Before the iPhone spurred the smartphone market with its 2007 debut, most people's cell phones were mainly used as phones, of all things. They slowly began to do things like hold music and run rudimentary apps, but for the most part, if you wanted to take digital notes or access a calendar or the like in the early 2000s, you needed another dedicated productivity device — the personal digital assistant (PDA). These were the predecessors to smartphones and included Palm Pilots, Windows Pocket PCs and Blackberries. Some required writing or navigating in a special touchpad area of the device with a stylus, and others had built-in keyboards. They ran apps like today's smartphones, but there weren't that many to choose from and you couldn't just download them on the fly. The earliest PDAs didn't even have wireless connectivity. To get data uploaded or downloaded, they had to be connected to a computer via a serial cable.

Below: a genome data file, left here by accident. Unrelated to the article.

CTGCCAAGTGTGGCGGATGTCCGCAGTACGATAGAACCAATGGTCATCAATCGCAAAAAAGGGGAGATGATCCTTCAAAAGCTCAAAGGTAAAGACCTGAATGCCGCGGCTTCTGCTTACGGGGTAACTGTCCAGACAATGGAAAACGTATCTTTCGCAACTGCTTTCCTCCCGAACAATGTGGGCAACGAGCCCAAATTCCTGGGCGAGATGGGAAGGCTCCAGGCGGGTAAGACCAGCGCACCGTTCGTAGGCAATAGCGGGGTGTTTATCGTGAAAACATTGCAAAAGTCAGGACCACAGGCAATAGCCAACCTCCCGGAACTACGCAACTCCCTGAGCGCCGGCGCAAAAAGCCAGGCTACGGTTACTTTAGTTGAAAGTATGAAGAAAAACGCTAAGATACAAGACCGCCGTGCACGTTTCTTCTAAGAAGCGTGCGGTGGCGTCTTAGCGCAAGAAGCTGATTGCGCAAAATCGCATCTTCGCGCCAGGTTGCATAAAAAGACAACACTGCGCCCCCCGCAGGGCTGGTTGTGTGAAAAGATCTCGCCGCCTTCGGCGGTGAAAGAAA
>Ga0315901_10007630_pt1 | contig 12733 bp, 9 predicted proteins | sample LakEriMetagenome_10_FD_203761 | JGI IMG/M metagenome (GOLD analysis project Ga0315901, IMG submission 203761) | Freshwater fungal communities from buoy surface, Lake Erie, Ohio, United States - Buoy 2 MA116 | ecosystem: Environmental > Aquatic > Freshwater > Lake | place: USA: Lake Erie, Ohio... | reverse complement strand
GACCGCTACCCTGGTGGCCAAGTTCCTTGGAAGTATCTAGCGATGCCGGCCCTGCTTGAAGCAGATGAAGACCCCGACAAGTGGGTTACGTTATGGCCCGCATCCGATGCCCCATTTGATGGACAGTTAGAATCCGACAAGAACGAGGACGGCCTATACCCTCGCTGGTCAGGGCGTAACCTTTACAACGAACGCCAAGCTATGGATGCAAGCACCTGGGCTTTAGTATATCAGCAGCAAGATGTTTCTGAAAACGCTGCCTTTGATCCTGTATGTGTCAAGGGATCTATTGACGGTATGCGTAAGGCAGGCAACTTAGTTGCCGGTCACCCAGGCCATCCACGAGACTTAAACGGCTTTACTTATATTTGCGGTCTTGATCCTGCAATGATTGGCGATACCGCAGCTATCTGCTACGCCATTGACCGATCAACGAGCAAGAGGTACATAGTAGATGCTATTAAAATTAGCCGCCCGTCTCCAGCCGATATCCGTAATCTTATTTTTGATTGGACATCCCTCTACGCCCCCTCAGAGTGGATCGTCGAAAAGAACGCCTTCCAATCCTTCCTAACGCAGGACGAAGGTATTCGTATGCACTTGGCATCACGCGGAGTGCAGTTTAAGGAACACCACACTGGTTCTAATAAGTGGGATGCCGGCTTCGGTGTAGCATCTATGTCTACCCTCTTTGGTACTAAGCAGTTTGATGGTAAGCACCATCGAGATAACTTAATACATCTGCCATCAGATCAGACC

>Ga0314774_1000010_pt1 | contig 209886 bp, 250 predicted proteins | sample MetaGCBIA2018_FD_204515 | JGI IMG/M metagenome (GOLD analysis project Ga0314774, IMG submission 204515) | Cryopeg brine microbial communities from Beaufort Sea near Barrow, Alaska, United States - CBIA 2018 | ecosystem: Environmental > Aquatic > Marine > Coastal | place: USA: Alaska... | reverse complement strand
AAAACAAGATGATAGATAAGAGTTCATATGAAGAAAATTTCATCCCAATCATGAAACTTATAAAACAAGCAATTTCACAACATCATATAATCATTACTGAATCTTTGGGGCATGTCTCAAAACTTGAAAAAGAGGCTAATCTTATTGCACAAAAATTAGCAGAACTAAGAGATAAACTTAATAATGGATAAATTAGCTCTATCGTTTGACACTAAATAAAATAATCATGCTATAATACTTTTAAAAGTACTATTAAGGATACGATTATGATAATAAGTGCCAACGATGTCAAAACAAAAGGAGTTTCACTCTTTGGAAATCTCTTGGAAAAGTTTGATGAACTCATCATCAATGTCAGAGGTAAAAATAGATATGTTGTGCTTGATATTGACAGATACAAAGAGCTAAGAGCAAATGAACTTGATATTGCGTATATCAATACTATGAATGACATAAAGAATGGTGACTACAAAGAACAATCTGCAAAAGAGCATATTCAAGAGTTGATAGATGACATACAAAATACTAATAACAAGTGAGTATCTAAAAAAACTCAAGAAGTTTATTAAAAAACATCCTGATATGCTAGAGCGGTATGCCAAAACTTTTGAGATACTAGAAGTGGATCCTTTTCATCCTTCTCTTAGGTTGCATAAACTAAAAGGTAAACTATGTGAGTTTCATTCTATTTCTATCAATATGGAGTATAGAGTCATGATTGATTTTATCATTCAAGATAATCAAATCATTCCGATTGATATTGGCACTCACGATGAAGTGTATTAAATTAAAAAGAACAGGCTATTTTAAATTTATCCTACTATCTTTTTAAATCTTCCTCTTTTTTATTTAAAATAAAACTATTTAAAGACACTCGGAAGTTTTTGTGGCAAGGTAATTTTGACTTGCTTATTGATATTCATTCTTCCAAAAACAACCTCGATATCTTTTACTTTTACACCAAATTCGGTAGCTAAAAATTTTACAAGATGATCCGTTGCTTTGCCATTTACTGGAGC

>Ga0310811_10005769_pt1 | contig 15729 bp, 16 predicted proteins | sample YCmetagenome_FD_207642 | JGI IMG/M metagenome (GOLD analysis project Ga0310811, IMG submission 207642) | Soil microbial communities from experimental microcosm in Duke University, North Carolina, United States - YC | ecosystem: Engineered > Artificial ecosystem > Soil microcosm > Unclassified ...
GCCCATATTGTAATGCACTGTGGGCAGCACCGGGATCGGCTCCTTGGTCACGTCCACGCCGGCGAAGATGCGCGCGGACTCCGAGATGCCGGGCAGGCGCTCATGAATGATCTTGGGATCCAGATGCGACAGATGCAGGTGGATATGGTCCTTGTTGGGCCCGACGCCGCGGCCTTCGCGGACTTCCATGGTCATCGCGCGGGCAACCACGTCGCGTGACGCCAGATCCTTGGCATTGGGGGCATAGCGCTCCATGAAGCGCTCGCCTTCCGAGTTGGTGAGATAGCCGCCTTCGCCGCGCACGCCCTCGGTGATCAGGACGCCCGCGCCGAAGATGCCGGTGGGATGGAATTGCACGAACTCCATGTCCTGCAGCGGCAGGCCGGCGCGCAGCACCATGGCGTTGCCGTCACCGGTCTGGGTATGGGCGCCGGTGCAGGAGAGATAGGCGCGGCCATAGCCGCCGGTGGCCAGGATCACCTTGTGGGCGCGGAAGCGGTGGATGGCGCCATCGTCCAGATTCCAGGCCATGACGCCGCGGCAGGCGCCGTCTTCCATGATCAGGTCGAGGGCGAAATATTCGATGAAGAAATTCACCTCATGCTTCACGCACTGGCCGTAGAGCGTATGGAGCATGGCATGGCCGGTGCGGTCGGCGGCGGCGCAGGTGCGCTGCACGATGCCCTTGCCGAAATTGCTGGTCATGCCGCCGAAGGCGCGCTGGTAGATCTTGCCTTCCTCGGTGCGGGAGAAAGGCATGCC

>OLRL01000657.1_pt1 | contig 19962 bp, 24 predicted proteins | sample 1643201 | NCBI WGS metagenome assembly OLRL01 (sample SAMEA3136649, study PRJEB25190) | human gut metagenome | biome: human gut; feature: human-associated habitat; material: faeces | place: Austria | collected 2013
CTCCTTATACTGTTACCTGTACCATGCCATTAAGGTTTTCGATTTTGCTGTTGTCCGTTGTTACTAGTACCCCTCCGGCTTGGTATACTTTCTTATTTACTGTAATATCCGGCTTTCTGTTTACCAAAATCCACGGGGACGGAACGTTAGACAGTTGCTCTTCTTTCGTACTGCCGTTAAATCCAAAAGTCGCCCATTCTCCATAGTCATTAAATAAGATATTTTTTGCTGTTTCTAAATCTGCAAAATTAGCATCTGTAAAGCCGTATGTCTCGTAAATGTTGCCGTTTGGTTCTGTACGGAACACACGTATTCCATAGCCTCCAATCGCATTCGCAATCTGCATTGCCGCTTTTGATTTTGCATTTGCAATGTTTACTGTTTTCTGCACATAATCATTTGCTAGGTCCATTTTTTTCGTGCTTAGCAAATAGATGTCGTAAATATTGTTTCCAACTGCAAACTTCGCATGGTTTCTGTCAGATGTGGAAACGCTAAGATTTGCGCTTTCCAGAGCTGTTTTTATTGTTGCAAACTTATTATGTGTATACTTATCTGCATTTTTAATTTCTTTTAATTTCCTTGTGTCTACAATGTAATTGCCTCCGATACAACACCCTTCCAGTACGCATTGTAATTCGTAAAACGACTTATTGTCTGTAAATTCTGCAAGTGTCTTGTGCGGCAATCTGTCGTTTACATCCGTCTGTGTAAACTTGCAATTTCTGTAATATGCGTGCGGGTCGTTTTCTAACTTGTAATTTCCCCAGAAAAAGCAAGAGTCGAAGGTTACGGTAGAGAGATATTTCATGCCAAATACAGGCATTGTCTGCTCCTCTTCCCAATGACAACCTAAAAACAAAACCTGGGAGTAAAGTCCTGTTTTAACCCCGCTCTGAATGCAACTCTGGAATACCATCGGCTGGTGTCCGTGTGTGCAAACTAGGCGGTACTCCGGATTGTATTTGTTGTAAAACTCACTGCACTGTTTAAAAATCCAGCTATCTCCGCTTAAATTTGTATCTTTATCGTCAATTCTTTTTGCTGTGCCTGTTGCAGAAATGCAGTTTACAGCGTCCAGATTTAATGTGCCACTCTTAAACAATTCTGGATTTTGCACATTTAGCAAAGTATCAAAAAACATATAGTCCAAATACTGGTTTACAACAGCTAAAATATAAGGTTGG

They were useful, but a far cry from today's wirelessly connected, app-loaded smartphones, which allow users to do many things that used to necessitate carrying multiple devices. Today's children have never known a world without the Internet, and the youngest have grown up surrounded by easily portable devices that can connect to the 'net to send and receive all their data. You could even say that our smartphones, and non-phone devices like tablets and the iPhone Touch, are next-gen PDAs.